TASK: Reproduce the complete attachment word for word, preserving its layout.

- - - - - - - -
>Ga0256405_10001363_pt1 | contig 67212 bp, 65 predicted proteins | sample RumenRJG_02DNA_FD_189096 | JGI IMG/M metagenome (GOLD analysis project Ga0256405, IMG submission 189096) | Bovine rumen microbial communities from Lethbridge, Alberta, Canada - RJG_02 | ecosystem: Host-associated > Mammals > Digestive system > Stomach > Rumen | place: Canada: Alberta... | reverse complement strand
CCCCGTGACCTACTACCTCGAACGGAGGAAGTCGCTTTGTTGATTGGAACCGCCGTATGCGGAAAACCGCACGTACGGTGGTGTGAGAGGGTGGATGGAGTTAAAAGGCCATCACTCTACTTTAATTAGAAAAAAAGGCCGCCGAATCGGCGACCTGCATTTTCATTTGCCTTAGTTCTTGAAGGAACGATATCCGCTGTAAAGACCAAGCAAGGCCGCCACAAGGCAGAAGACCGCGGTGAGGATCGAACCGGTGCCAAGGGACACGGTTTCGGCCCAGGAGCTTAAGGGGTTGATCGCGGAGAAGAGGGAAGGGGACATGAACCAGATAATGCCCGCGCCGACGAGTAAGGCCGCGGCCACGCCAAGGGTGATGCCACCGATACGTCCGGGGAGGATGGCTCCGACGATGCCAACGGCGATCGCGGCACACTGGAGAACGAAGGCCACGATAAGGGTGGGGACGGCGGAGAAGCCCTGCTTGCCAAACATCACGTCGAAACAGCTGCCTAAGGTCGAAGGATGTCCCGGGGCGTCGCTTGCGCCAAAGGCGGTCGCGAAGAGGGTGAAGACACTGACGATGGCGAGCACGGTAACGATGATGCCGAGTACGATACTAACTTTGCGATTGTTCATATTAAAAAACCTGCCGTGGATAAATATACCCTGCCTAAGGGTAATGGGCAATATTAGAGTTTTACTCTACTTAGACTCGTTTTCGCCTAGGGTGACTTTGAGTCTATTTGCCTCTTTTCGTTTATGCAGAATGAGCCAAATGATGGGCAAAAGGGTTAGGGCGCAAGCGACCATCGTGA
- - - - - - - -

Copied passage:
>Ga0256405_10001363_pt1 | contig 67212 bp, 65 predicted proteins | sample RumenRJG_02DNA_FD_189096 | JGI IMG/M metagenome (GOLD analysis project Ga0256405, IMG submission 189096) | Bovine rumen microbial communities from Lethbridge, Alberta, Canada - RJG_02 | ecosystem: Host-associated > Mammals > Digestive system > Stomach > Rumen | place: Canada: Alberta... | reverse complement strand
CCCCGTGACCTACTACCTCGAACGGAGGAAGTCGCTTTGTTGATTGGAACCGCCGTATGCGGAAAACCGCACGTACGGTGGTGTGAGAGGGTGGATGGAGTTAAAAGGCCATCACTCTACTTTAATTAGAAAAAAAGGCCGCCGAATCGGCGACCTGCATTTTCATTTGCCTTAGTTCTTGAAGGAACGATATCCGCTGTAAAGACCAAGCAAGGCCGCCACAAGGCAGAAGACCGCGGTGAGGATCGAACCGGTGCCAAGGGACACGGTTTCGGCCCAGGAGCTTAAGGGGTTGATCGCGGAGAAGAGGGAAGGGGACATGAACCAGATAATGCCCGCGCCGACGAGTAAGGCCGCGGCCACGCCAAGGGTGATGCCACCGATACGTCCGGGGAGGATGGCTCCGACGATGCCAACGGCGATCGCGGCACACTGGAGAACGAAGGCCACGATAAGGGTGGGGACGGCGGAGAAGCCCTGCTTGCCAAACATCACGTCGAAACAGCTGCCTAAGGTCGAAGGATGTCCCGGGGCGTCGCTTGCGCCAAAGGCGGTCGCGAAGAGGGTGAAGACACTGACGATGGCGAGCACGGTAACGATGATGCCGAGTACGATACTAACTTTGCGATTGTTCATATTAAAAAACCTGCCGTGGATAAATATACCCTGCCTAAGGGTAATGGGCAATATTAGAGTTTTACTCTACTTAGACTCGTTTTCGCCTAGGGTGACTTTGAGTCTATTTGCCTCTTTTCGTTTATGCAGAATGAGCCAAATGATGGGCAAAAGGGTTAGGGCGCAAGCGACCATCGTGA